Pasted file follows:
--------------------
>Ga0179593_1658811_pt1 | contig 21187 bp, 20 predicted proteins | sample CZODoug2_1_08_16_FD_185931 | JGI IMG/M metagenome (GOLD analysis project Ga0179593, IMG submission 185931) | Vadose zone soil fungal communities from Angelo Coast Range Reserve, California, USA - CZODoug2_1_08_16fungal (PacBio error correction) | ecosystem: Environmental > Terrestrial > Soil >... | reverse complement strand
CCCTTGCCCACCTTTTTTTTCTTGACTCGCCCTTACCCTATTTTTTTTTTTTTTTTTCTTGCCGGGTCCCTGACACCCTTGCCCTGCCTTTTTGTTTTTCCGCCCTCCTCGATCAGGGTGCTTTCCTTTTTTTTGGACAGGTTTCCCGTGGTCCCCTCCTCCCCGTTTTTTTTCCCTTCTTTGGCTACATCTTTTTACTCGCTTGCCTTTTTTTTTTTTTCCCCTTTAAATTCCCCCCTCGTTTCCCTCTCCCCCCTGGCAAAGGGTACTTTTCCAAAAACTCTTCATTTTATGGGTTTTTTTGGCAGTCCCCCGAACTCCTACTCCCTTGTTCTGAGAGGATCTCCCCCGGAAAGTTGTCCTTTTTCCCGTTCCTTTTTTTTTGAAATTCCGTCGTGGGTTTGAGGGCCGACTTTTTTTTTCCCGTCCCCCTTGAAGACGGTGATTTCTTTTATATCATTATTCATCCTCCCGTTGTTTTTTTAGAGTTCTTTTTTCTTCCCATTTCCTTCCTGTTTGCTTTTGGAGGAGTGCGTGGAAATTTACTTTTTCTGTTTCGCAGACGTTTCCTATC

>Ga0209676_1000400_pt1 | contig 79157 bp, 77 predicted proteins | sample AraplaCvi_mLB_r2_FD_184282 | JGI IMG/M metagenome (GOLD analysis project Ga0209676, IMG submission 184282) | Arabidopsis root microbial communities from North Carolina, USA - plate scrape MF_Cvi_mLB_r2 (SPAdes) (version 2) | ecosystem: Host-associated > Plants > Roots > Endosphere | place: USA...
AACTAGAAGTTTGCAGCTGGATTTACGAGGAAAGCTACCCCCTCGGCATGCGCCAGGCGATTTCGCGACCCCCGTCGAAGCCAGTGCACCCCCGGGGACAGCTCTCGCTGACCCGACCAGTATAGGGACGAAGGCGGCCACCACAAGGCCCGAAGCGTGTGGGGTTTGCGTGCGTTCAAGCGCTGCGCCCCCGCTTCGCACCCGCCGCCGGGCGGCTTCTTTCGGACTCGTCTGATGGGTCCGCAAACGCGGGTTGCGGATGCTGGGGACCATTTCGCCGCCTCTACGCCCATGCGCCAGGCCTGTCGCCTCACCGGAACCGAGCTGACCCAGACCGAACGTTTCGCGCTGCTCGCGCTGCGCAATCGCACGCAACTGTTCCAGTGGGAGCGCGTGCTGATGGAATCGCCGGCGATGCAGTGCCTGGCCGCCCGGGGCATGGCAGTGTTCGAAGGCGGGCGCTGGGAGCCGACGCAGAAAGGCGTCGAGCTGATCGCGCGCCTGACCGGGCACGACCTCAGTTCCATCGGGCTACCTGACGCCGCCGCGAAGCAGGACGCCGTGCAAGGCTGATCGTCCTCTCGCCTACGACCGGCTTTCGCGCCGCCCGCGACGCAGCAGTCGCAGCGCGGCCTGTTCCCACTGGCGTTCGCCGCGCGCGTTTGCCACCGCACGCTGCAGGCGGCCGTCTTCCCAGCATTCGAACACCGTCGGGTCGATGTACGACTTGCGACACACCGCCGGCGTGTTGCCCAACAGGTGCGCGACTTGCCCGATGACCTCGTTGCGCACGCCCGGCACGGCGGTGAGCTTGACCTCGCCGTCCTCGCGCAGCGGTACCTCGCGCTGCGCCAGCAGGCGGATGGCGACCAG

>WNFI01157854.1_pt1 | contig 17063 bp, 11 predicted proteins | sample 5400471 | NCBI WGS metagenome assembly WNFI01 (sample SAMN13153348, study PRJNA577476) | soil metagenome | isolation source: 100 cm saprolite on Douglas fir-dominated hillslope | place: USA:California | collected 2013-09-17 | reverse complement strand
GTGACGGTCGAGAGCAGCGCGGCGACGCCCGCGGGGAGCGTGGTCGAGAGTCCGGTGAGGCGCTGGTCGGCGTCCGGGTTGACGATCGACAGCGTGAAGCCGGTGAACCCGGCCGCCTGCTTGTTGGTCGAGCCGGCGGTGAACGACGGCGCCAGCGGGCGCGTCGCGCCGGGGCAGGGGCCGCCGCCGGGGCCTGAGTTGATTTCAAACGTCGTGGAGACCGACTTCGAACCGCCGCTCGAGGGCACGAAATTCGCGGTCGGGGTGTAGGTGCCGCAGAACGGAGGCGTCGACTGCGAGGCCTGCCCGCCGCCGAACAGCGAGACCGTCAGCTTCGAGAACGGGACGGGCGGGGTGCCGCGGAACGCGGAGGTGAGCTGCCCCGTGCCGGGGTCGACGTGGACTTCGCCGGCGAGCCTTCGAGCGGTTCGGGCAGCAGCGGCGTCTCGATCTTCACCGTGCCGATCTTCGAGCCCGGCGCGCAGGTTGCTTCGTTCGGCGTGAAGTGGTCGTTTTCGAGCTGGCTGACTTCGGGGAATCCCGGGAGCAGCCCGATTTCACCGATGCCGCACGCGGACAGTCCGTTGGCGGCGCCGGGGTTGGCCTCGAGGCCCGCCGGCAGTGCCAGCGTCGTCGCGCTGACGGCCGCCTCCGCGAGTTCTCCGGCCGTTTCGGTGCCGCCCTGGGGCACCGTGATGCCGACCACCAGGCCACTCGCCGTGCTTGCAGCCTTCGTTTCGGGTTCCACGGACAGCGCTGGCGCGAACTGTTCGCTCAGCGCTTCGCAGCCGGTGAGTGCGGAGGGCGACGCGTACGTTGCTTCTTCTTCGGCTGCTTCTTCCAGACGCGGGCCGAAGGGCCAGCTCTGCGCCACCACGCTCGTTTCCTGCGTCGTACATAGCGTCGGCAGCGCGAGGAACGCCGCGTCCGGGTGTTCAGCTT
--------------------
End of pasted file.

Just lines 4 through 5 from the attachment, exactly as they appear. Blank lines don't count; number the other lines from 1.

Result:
AACTAGAAGTTTGCAGCTGGATTTACGAGGAAAGCTACCCCCTCGGCATGCGCCAGGCGATTTCGCGACCCCCGTCGAAGCCAGTGCACCCCCGGGGACAGCTCTCGCTGACCCGACCAGTATAGGGACGAAGGCGGCCACCACAAGGCCCGAAGCGTGTGGGGTTTGCGTGCGTTCAAGCGCTGCGCCCCCGCTTCGCACCCGCCGCCGGGCGGCTTCTTTCGGACTCGTCTGATGGGTCCGCAAACGCGGGTTGCGGATGCTGGGGACCATTTCGCCGCCTCTACGCCCATGCGCCAGGCCTGTCGCCTCACCGGAACCGAGCTGACCCAGACCGAACGTTTCGCGCTGCTCGCGCTGCGCAATCGCACGCAACTGTTCCAGTGGGAGCGCGTGCTGATGGAATCGCCGGCGATGCAGTGCCTGGCCGCCCGGGGCATGGCAGTGTTCGAAGGCGGGCGCTGGGAGCCGACGCAGAAAGGCGTCGAGCTGATCGCGCGCCTGACCGGGCACGACCTCAGTTCCATCGGGCTACCTGACGCCGCCGCGAAGCAGGACGCCGTGCAAGGCTGATCGTCCTCTCGCCTACGACCGGCTTTCGCGCCGCCCGCGACGCAGCAGTCGCAGCGCGGCCTGTTCCCACTGGCGTTCGCCGCGCGCGTTTGCCACCGCACGCTGCAGGCGGCCGTCTTCCCAGCATTCGAACACCGTCGGGTCGATGTACGACTTGCGACACACCGCCGGCGTGTTGCCCAACAGGTGCGCGACTTGCCCGATGACCTCGTTGCGCACGCCCGGCACGGCGGTGAGCTTGACCTCGCCGTCCTCGCGCAGCGGTACCTCGCGCTGCGCCAGCAGGCGGATGGCGACCAG

>WNFI01157854.1_pt1 | contig 17063 bp, 11 predicted proteins | sample 5400471 | NCBI WGS metagenome assembly WNFI01 (sample SAMN13153348, study PRJNA577476) | soil metagenome | isolation source: 100 cm saprolite on Douglas fir-dominated hillslope | place: USA:California | collected 2013-09-17 | reverse complement strand